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Hotel gift shops go glam

Boutique and high-end hotels such as the W, Ace, the Standard, the Mondrian and the Beverly Hills Hotel are collaborating with designers and bringing exclusive fashion items into the mix.

July 18, 2010|By Booth Moore | Los Angeles Times Fashion Critic

Opening Ceremony is dedicated to apparel (and accessories), featuring the Rodarte sweaters and $365 Alexander Wang zipper-edged sunglasses you find at all Opening Ceremony stores, along with a few necessities for travelers, such as brightly colored $55 Tumi outlet adaptors exclusive to the Ace store and British snack food Walkers Prawn Cocktail flavored crisps. Both No. 8a and Opening Ceremony are open to the street and the Ace Hotel lobby.

"We could have done a store ourselves, but they are so much better at what they do. And part of the philosophy of our brand is not only to appeal to travelers but to locals too," Calderwell said.

"Designers want to be positioned in the Ace Hotel because they want to get their things in front of the consumer who stays and hangs out there — photographers and fashion directors. They want to be in that environment," said Zach Augustine, chief creative officer of Winston Retail, a retail consulting firm based in San Francisco and New York.

Generating revenue

The Dorchester Collection, which operates the Beverly Hills Hotel and Paris' Le Meurice among others, tapped milliner Stephen Jones and handbag designer Louise Hempleman to create summer hats and travel bags for all seven of its stores. The hotel chain is also sponsoring a fashion prize for up-and-coming designers. The contest is being judged by a team of fashion insiders, including designers Manolo Blahnik and Giles Deacon and style icon Daphne Guinness.

"Fashion is playing an increasingly prevalent part in the luxury hotel industry as hotels become an essential lifestyle component and design becomes more integrated into everyday life," Helen Smith, Dorchester Collection's vice president of sales and marketing, wrote in an e-mail.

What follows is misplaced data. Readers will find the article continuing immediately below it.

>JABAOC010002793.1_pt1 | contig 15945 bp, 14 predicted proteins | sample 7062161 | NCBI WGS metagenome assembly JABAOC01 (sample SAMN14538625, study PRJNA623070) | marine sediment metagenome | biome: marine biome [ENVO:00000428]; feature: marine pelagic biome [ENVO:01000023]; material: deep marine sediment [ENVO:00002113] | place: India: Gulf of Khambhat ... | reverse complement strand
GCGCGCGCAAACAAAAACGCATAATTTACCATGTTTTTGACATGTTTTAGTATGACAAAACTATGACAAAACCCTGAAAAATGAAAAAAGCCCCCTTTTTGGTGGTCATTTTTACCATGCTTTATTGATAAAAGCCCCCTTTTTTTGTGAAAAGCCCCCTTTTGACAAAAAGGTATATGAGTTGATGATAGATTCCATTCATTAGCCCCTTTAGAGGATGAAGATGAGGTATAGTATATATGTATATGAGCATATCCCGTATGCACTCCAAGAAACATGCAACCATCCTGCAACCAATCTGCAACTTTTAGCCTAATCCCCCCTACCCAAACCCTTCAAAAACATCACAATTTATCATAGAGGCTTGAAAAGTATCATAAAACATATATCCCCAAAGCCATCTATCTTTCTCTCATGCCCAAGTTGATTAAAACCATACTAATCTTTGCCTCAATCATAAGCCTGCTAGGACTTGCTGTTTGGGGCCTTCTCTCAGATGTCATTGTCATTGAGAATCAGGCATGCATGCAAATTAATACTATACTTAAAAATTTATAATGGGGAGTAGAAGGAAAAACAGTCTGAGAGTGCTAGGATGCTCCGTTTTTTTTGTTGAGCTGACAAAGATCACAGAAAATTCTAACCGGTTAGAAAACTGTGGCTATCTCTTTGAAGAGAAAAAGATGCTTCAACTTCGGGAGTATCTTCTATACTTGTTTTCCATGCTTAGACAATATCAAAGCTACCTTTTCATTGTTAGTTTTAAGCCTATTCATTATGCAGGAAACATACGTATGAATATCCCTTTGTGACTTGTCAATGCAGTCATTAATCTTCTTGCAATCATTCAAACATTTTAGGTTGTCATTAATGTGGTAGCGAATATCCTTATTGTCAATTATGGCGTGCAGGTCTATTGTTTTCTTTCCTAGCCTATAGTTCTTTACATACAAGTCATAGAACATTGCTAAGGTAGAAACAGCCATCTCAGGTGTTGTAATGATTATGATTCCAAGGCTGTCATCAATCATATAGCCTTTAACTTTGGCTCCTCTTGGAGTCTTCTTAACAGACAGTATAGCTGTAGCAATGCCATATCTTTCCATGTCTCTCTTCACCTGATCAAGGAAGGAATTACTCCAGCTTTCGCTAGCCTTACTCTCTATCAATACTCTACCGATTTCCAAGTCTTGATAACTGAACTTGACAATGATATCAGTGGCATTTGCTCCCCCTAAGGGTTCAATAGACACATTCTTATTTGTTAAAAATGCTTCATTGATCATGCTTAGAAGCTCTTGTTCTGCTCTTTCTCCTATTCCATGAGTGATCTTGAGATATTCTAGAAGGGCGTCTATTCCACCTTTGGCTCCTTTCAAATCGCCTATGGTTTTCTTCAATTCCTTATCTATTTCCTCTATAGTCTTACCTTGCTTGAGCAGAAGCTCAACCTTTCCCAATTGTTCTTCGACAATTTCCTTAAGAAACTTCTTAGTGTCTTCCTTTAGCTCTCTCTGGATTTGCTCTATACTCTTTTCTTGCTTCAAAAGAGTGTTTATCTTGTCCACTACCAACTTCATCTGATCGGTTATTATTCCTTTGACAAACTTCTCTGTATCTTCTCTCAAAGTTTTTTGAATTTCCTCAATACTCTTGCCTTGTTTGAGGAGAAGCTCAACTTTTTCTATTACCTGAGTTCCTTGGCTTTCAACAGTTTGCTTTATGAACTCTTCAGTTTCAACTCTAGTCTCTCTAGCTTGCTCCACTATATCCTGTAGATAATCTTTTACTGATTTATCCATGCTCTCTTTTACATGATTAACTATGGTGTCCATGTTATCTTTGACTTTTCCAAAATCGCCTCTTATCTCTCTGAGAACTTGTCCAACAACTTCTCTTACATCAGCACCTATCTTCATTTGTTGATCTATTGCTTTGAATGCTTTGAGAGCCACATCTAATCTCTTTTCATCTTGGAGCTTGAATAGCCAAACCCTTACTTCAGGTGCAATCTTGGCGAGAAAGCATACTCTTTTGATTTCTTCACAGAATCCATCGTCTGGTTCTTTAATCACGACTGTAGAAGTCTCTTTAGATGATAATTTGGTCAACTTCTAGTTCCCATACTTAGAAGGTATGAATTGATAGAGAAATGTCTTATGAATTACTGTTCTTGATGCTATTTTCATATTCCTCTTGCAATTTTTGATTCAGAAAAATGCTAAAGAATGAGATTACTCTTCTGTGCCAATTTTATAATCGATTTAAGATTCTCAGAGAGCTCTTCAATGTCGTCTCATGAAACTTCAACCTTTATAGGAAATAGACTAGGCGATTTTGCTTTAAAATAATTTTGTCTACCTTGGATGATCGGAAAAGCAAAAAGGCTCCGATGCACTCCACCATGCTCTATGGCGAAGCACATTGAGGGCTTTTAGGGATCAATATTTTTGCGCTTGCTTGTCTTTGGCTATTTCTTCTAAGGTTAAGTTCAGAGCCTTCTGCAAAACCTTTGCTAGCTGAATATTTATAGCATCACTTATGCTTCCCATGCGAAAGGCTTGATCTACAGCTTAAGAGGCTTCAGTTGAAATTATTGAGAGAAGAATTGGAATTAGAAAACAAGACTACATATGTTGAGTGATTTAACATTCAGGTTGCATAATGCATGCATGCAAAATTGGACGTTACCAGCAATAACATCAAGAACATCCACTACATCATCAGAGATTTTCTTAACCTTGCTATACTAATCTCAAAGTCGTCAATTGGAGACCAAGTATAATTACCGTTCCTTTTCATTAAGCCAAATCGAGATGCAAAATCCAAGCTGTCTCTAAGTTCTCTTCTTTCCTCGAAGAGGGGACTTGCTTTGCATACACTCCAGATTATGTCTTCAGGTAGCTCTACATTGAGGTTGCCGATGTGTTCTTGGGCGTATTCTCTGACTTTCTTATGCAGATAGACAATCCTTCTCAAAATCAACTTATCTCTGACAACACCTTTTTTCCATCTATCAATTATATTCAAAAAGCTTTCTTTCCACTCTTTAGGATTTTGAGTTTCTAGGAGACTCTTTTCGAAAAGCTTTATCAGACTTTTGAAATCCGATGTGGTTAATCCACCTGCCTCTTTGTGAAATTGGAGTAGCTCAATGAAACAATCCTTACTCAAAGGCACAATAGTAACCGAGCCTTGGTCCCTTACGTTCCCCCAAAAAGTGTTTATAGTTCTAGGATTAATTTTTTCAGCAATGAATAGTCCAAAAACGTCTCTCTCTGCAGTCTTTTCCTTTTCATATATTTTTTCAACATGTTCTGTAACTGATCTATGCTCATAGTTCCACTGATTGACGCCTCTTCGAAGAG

For high-end resorts seeking a total fashion overhaul, Seaside Luxe, based in Santa Monica, is a new retail consulting firm that develops, builds, merchandises and manages luxury boutiques from the ground up, in such far-flung places as Bermuda and Maui. Each boutique is unique in design and product assortment.

Many people in the resort industry "push retail aside. The gift shops actually lose money," said Lee Ann Sauter, who founded Seaside Luxe last year after more than 20 years of retail experience at Gap, Guess and Tommy Hilfiger. "There is an opportunity to totally transform the landscape."

At the Four Seasons Hualalai resort in Hawaii, she turned administrative offices into 7,000 square feet of Seaside Luxe retail space (selling items including beachwear, casual sportswear and kids clothing) that generated $6 million in revenue in 2009, its first year, $750,000 of that in its first month. (The resort's retail stores generated $4 million in revenue in 2008.)

Guests snapped up one-of-a-kind Prova necklaces for $550, decorative bottles with shell stoppers for $55 to $115, colorful Dezso woven bracelets decorated with shark teeth and shells, and Gregory Parkinson swim cover-ups.

"When you do research on what guests want to do on their vacations, it's amazing how over the last 10 years, it has gone from visiting the spa or playing golf to shopping," said Patrick Fitzgerald, chief executive of Hualalai resort. "We saw we were missing a real opportunity." Seaside Luxe buyers travel the globe, visiting places such as the Gem Palace in Jaipur, India, and the Paris runways to find exclusive jewelry designs, beach bags, bikinis, surfboards and more.

This refashioning of resort retail mirrors what happened in the resort food and beverage industry, Fitzgerald said. "Several years ago, we started seeing hotels bringing in chefs such as Michael Mina, Wolfgang Puck and Thomas Keller to develop restaurants not only for hotel guests, but for locals. Now we're starting to see the same targeted approach in resort retail."

Plus, when someone asks, "Where did you get that?" you don't have to say Nordstrom. You can say you got it on vacation in Hawaii. The story is so much better.

booth.moore@latimes.com

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